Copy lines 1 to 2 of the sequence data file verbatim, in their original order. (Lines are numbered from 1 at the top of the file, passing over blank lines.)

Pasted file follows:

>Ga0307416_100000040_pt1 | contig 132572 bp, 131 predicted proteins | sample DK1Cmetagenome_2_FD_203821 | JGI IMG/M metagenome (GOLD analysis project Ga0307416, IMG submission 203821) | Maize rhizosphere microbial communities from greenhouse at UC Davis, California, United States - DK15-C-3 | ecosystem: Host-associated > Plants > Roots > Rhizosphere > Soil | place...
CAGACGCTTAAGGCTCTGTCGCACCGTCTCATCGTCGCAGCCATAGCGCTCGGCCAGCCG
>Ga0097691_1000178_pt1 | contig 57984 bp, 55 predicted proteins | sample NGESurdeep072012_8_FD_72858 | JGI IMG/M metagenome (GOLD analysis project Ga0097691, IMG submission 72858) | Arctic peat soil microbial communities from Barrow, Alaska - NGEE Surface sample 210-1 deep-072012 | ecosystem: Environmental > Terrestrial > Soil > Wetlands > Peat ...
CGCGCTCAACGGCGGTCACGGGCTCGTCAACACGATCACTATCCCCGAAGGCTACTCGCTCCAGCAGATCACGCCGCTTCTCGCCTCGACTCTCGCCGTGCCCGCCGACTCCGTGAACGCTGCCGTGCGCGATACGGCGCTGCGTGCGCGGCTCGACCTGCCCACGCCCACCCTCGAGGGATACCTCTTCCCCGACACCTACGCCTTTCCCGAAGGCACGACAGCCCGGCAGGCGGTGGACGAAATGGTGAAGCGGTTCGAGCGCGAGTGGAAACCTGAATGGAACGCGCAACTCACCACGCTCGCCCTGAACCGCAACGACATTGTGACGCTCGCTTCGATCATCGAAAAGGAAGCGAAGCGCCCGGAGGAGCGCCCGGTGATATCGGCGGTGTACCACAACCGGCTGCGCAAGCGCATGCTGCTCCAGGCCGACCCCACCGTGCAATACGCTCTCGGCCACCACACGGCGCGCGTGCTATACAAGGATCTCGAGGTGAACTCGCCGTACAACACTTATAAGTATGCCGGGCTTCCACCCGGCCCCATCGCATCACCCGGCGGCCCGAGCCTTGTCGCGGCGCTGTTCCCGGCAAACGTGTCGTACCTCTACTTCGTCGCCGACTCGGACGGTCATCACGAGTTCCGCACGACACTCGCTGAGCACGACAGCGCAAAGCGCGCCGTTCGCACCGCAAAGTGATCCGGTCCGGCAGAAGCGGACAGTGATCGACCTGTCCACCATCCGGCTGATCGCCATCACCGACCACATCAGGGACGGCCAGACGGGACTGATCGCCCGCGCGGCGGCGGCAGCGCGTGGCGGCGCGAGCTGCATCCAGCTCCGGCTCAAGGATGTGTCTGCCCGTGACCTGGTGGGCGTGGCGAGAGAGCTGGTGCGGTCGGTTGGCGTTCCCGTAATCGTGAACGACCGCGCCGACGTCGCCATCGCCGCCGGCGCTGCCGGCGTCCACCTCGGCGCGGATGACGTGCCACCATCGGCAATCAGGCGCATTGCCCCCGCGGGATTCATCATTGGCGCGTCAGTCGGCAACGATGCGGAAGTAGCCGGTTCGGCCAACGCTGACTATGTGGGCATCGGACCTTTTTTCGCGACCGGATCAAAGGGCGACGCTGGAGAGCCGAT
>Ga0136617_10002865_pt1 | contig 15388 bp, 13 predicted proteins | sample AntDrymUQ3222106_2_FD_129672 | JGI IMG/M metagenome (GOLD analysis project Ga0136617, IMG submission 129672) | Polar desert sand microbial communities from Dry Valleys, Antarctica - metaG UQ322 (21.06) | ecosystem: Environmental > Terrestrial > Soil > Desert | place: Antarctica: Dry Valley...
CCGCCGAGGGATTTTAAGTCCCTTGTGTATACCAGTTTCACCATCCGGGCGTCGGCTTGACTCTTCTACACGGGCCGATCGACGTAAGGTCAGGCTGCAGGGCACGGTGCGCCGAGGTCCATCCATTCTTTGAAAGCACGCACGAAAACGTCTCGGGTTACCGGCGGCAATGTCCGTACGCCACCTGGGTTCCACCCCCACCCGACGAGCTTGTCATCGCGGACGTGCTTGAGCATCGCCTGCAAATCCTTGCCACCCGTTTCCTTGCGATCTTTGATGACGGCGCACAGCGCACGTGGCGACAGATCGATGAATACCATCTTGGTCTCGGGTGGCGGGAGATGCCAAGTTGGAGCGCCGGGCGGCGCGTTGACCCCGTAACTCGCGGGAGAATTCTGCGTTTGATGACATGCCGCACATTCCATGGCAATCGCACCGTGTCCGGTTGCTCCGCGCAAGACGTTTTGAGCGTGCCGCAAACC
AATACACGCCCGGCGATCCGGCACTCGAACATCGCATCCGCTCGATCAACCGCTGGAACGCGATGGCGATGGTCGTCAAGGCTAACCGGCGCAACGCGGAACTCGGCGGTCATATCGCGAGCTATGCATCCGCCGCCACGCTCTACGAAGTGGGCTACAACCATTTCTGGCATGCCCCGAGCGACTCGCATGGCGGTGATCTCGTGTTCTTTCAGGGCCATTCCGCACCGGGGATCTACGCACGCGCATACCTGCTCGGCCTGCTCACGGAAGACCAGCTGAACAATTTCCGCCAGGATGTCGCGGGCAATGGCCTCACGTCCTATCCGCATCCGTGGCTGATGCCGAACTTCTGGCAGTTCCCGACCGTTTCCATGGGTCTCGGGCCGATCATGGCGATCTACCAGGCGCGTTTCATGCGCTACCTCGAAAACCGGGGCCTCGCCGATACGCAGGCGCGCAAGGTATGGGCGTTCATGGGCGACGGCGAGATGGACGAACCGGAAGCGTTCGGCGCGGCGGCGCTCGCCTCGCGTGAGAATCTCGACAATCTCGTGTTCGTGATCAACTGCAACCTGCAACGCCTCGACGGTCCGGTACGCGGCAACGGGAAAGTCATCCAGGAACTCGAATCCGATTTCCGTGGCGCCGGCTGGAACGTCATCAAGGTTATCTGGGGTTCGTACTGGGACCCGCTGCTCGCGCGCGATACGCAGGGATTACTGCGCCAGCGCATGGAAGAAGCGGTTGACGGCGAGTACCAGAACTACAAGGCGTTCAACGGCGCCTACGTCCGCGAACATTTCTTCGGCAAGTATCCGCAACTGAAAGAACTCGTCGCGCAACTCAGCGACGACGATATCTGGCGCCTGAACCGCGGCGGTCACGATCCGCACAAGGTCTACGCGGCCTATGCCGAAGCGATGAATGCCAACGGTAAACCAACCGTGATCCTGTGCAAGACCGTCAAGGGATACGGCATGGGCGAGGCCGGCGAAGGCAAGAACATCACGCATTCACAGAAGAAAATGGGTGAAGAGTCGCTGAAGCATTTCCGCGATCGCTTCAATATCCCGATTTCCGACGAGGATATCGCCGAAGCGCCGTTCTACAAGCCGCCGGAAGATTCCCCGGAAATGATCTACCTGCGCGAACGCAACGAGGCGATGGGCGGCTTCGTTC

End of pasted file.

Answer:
>Ga0307416_100000040_pt1 | contig 132572 bp, 131 predicted proteins | sample DK1Cmetagenome_2_FD_203821 | JGI IMG/M metagenome (GOLD analysis project Ga0307416, IMG submission 203821) | Maize rhizosphere microbial communities from greenhouse at UC Davis, California, United States - DK15-C-3 | ecosystem: Host-associated > Plants > Roots > Rhizosphere > Soil | place...
CAGACGCTTAAGGCTCTGTCGCACCGTCTCATCGTCGCAGCCATAGCGCTCGGCCAGCCG